Live Review: Marillion – London

Live Review: Marillion - Hammersmith Apollo, London
30th September 2022
Support: Luke Jackson
Words & Photos: Paul Hutchinga

The final night on their latest UK run saw Marillion bring a breath-taking show to the Capital which demonstrated once more why in their field, no-one can touch them. Even though Fish left the band in 1988, it astonishes me that people still refer to the band’s era with the Scot as their reference point. Marillion welcomed Steven H Hogarth into their team in 1989, and 33 years later have never been stronger.

It’s apparent even to the casual observer that Marillion’s fan base is amongst the most dedicated in music. The pubs are full of fans sporting their shirts, references to their famous weekenders where the band play three consecutive nights in one city, mixing the set list completely each night. There were plenty of foreign accents, with fans having travelled from Germany, Scandinavia, and Australia. They truly are that kind of band.

Of course, they wouldn’t be that band if they didn’t make superb music. Their 20th studio album ‘An Hour Before its Dark’ is still sitting in pole position for album of the year with me and many others. The anticipation of hearing the album in full was palpable, with none of the worry that came when Iron Maiden did the same in 2006 with ‘A Matter of Life and Death’. No, this is an album that demands to be played in full.

Support for the evening came from Canterbury folk rocker Luke Jackson. With four albums and a host of touring credits to his name, Jackson was a confident figure, no mean feat when performing in front of a partisan audience. The 28-year-old clearly has bags of confidence as his between song banter demonstrated. His music fitted in with the overall occasion, and his humour and humbleness worked a treat with a decent ovation. Tracks included the love tale ‘Cherry Picker’ and the haunting tale of the tomb of ‘Eliza Holt’, said to stalk the inhabitants of a new housing estate built on her original resting place. The man tours with Fairport Convention as well as solo shows across the country this winter.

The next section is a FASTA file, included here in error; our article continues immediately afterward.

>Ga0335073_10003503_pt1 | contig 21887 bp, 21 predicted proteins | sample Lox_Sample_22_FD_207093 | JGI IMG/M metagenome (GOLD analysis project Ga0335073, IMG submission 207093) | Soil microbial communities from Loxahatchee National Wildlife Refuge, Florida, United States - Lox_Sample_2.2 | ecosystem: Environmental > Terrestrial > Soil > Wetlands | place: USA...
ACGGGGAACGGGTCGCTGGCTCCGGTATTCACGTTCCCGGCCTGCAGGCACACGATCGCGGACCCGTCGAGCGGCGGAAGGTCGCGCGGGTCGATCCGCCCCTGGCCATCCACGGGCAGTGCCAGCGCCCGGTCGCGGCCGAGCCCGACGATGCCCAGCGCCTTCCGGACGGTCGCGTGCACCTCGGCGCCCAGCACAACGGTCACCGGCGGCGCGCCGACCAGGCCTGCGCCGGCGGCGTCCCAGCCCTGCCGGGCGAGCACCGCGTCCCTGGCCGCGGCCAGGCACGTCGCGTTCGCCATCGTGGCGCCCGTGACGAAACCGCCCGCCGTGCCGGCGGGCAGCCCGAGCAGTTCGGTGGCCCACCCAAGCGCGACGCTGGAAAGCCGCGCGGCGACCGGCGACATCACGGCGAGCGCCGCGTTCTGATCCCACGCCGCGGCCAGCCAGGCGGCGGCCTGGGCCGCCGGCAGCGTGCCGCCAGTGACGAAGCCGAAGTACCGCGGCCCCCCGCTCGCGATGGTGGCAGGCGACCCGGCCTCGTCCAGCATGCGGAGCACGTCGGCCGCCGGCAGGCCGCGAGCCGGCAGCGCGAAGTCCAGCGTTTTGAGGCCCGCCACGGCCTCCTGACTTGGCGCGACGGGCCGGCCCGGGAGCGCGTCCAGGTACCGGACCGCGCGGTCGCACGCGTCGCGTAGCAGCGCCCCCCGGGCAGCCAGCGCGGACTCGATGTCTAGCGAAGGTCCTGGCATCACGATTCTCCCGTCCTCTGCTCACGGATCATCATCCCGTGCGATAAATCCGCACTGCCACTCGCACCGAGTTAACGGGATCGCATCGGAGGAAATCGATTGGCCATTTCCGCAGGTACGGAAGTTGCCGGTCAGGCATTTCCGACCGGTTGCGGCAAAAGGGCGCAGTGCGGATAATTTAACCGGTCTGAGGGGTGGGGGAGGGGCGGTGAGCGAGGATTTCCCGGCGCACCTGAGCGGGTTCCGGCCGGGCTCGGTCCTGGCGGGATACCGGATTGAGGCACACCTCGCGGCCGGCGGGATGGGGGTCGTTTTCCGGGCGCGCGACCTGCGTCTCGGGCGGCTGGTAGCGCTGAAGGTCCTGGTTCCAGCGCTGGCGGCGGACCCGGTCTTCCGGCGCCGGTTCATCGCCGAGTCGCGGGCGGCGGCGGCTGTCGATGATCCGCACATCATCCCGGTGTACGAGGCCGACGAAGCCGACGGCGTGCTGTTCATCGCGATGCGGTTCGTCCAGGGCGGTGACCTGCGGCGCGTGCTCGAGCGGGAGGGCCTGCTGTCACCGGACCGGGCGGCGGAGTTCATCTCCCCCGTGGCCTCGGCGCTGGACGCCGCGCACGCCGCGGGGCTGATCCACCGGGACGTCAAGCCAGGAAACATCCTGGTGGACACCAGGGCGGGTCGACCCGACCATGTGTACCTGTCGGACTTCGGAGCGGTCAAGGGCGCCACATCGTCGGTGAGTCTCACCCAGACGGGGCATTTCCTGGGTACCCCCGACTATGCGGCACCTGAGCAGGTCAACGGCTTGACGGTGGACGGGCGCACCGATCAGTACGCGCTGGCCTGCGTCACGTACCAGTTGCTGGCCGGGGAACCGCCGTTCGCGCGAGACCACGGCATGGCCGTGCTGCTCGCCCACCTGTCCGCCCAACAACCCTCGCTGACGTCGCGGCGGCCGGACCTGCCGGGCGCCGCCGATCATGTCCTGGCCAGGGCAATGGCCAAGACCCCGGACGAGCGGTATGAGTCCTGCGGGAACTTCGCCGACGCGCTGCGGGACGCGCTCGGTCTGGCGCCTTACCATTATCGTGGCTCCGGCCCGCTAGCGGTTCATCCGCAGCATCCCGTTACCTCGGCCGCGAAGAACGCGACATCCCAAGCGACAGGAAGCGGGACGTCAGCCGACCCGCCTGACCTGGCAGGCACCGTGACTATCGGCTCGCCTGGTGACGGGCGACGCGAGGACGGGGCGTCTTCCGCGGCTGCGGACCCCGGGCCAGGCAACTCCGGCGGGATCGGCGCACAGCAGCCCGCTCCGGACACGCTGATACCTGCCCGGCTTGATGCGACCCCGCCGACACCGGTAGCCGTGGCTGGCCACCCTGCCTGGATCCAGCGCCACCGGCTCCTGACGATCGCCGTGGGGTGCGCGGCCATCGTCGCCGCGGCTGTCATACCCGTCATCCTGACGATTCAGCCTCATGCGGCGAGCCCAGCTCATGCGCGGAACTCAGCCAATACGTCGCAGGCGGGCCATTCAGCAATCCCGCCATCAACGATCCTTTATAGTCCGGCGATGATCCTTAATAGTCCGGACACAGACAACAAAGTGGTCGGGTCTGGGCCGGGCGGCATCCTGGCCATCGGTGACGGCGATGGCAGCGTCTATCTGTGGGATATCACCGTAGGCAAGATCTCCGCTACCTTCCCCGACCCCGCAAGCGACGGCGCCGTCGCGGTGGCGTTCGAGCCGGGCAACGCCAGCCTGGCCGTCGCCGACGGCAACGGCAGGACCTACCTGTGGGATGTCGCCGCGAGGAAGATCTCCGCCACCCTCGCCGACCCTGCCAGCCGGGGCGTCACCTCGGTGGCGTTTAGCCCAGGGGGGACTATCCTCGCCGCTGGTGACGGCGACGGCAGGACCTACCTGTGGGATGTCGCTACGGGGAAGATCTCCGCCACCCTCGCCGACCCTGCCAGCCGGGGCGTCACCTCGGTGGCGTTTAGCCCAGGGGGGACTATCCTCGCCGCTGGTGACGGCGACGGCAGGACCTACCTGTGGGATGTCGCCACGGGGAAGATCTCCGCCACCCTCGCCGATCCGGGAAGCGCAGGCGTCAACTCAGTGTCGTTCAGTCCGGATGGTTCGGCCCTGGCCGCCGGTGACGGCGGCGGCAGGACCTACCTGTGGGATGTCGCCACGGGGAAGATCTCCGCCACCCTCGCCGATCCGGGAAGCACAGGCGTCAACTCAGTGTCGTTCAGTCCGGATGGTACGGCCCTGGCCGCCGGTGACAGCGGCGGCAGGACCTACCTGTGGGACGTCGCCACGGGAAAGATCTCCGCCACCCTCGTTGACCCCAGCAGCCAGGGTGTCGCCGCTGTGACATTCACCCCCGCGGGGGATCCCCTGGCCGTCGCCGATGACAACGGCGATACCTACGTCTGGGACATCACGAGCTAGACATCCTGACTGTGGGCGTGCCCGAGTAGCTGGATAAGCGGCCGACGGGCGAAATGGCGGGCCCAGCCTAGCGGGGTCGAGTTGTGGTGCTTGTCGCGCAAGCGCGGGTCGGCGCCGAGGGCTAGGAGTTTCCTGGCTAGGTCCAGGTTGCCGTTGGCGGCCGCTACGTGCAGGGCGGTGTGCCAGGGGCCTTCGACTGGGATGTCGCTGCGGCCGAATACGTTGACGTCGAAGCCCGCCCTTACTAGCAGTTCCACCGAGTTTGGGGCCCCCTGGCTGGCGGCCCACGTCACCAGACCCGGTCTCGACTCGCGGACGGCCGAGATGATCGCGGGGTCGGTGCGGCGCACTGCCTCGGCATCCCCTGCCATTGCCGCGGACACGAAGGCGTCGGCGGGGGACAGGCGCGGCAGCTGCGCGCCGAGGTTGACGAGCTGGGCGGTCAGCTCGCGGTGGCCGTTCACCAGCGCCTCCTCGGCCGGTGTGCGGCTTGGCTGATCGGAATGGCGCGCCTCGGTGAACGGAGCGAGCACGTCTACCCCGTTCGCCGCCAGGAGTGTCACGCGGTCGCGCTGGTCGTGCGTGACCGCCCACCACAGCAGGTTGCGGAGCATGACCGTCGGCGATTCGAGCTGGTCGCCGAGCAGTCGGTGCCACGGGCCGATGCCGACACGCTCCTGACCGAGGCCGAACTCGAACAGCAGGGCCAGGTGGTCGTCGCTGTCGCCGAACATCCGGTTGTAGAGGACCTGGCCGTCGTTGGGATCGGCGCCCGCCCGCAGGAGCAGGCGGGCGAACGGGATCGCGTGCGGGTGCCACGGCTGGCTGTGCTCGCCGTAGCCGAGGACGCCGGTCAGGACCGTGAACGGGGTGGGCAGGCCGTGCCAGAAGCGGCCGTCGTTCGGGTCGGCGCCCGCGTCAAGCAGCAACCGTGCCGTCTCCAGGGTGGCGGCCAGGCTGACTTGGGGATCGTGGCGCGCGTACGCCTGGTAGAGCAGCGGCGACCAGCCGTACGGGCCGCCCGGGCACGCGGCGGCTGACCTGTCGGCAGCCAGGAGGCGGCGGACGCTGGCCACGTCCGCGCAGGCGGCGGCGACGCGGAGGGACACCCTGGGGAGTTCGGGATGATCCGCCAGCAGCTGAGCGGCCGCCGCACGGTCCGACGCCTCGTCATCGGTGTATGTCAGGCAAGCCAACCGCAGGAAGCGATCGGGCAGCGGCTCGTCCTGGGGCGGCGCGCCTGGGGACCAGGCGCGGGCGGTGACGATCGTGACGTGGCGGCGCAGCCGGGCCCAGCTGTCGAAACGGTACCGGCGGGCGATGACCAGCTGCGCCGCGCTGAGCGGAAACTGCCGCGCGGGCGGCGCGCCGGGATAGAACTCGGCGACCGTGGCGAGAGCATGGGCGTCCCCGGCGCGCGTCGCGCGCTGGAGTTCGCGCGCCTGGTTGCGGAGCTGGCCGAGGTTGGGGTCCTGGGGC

It's a mark of respect to the band’s fanbase that five minutes before showtime, a member of the Marillion crew reminds everyone that filming the show through a phone tends to irritate those standing behind you and therefore urges you to plant that piece of glass and plastic in your pocket for the next two hours. It’s an admirable gesture, and one that is reasonably well observed, especially on the floor. It’s hard to resist taking a couple of snaps if you’re in the seats though, for the fantastic light show that unfolds as the show proceeds is simply captivating. To the point where each song provokes gasps from some of the audience, such is the thought and care invested in the overall visuals.

Taking the stage to a huge welcome, the five-piece are joined by the superb Luis Jardim on this tour, the percussionist bringing extra depth to songs that are already many strata deep. It’s no secret that we are about to be treated to the whole of ‘An Hour Before It’s Dark’, but nothing can prepare for the emotional tingle that is felt as Mark Kelly gently starts the introduction. It’s genuinely a” hair on the neck” moment, as Steve ‘H’ Hogarth begins the first suite of music with ‘Be Hard on Yourself’. Prophetic lyrics combine with sweeping symphonies, the soundscapes blending beautifully with the swirling light show.

The first song completed, it’s time for a little banter from H. Depreciating but always appreciative, the man can do no wrong. He deals with the odd good natured heckle, avoids any political commentary (his lyrics do that perfectly) and introduces ‘Reprogramming the Gene’ to roars of approval.